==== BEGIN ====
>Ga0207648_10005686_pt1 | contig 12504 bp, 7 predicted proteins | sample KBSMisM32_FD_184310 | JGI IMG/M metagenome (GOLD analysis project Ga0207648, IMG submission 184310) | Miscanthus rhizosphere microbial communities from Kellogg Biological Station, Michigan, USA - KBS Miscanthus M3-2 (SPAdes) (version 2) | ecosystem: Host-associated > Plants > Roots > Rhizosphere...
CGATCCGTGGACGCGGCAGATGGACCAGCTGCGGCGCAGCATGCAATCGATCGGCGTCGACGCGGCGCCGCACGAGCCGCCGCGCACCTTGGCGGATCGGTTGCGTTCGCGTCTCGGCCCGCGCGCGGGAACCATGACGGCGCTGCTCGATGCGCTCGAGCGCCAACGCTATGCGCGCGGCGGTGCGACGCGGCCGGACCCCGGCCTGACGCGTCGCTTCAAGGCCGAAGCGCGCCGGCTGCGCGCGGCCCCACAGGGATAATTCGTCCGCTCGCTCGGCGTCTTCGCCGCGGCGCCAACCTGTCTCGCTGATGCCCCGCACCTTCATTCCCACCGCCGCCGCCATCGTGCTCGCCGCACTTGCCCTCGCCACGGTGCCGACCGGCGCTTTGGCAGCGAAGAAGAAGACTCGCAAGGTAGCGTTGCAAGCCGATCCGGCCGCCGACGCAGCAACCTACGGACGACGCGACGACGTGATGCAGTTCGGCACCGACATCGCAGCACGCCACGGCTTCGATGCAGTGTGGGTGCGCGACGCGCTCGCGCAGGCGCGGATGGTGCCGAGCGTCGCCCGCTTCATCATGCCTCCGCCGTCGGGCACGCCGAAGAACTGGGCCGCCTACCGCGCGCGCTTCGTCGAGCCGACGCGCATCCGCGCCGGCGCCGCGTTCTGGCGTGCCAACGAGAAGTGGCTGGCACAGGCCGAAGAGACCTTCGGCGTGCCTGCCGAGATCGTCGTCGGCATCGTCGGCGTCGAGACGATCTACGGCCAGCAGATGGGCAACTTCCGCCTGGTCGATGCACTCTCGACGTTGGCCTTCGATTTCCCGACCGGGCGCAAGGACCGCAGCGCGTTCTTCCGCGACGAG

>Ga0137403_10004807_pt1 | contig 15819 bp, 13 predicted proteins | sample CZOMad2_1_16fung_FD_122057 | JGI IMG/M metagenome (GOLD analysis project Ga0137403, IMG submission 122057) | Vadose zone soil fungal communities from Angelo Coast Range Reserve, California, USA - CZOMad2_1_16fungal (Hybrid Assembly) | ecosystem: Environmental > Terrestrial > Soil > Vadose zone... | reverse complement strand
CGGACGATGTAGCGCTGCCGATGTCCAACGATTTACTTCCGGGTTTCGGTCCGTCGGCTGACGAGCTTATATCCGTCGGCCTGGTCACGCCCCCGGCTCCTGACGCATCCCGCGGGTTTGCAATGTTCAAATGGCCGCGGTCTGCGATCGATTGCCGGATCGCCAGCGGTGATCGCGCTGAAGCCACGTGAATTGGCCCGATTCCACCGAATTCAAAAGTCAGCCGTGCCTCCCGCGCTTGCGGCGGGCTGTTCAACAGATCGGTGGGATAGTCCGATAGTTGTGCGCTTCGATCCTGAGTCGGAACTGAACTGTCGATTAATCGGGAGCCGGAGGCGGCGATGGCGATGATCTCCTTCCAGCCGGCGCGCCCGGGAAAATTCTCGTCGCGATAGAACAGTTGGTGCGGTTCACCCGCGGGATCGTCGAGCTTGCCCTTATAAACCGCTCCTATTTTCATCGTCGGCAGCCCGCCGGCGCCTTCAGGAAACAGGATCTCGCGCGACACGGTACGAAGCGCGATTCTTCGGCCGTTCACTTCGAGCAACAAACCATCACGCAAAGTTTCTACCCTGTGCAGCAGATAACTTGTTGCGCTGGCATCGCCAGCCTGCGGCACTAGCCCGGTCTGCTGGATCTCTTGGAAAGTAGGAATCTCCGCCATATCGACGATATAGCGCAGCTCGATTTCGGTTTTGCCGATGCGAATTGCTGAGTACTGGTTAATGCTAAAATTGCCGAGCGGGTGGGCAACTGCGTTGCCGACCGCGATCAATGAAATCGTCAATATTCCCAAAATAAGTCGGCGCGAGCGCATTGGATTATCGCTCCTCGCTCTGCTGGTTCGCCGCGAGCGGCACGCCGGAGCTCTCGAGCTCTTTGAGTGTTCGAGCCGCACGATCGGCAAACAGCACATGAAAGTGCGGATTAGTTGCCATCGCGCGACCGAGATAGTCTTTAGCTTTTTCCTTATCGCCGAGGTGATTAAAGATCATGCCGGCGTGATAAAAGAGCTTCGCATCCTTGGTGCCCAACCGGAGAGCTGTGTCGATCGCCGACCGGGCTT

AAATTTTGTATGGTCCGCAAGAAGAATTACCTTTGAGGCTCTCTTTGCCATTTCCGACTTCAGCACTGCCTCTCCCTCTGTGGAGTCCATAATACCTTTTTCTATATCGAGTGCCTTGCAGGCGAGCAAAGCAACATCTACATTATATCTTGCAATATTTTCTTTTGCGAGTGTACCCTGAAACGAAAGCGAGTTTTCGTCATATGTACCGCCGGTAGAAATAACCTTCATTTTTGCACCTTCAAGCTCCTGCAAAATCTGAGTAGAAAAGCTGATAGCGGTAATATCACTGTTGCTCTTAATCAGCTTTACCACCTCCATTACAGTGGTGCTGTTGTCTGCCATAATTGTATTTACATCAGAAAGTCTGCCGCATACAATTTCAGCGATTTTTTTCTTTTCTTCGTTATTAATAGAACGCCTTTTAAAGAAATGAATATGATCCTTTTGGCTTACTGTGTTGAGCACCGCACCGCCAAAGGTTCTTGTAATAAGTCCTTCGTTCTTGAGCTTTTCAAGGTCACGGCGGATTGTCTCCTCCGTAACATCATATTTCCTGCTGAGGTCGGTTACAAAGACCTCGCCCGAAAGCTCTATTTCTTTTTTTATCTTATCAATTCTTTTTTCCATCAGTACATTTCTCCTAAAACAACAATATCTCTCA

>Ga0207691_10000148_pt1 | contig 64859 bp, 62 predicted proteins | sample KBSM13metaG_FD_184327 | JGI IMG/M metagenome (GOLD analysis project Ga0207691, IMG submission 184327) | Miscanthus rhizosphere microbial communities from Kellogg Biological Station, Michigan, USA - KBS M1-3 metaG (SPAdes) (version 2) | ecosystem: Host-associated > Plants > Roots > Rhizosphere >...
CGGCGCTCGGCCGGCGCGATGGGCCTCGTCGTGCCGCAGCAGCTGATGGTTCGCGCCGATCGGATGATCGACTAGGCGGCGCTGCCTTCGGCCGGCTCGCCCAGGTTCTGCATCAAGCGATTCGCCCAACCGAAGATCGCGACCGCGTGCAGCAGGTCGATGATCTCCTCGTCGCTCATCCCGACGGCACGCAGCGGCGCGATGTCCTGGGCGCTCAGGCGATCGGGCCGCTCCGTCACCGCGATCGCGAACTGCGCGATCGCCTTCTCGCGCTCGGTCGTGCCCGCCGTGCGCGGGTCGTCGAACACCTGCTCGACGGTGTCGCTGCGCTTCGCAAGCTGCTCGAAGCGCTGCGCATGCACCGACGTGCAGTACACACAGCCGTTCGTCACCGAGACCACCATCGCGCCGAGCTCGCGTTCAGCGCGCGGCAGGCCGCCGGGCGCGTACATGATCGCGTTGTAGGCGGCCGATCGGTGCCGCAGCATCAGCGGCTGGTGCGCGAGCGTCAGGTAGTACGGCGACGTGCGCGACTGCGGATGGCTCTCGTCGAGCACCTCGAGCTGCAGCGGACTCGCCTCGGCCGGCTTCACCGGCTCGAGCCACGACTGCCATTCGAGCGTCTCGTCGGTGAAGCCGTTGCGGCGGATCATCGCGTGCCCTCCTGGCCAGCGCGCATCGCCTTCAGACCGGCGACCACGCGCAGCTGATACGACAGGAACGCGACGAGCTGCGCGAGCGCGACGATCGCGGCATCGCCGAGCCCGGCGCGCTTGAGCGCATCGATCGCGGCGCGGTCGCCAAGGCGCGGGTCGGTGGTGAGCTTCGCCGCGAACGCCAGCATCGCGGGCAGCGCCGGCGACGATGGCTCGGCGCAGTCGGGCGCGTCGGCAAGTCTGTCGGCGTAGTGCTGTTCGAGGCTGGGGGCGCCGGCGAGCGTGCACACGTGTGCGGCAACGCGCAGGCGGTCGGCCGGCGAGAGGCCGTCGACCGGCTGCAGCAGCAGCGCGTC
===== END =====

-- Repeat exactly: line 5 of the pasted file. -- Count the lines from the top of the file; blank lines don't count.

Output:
AAATTTTGTATGGTCCGCAAGAAGAATTACCTTTGAGGCTCTCTTTGCCATTTCCGACTTCAGCACTGCCTCTCCCTCTGTGGAGTCCATAATACCTTTTTCTATATCGAGTGCCTTGCAGGCGAGCAAAGCAACATCTACATTATATCTTGCAATATTTTCTTTTGCGAGTGTACCCTGAAACGAAAGCGAGTTTTCGTCATATGTACCGCCGGTAGAAATAACCTTCATTTTTGCACCTTCAAGCTCCTGCAAAATCTGAGTAGAAAAGCTGATAGCGGTAATATCACTGTTGCTCTTAATCAGCTTTACCACCTCCATTACAGTGGTGCTGTTGTCTGCCATAATTGTATTTACATCAGAAAGTCTGCCGCATACAATTTCAGCGATTTTTTTCTTTTCTTCGTTATTAATAGAACGCCTTTTAAAGAAATGAATATGATCCTTTTGGCTTACTGTGTTGAGCACCGCACCGCCAAAGGTTCTTGTAATAAGTCCTTCGTTCTTGAGCTTTTCAAGGTCACGGCGGATTGTCTCCTCCGTAACATCATATTTCCTGCTGAGGTCGGTTACAAAGACCTCGCCCGAAAGCTCTATTTCTTTTTTTATCTTATCAATTCTTTTTTCCATCAGTACATTTCTCCTAAAACAACAATATCTCTCA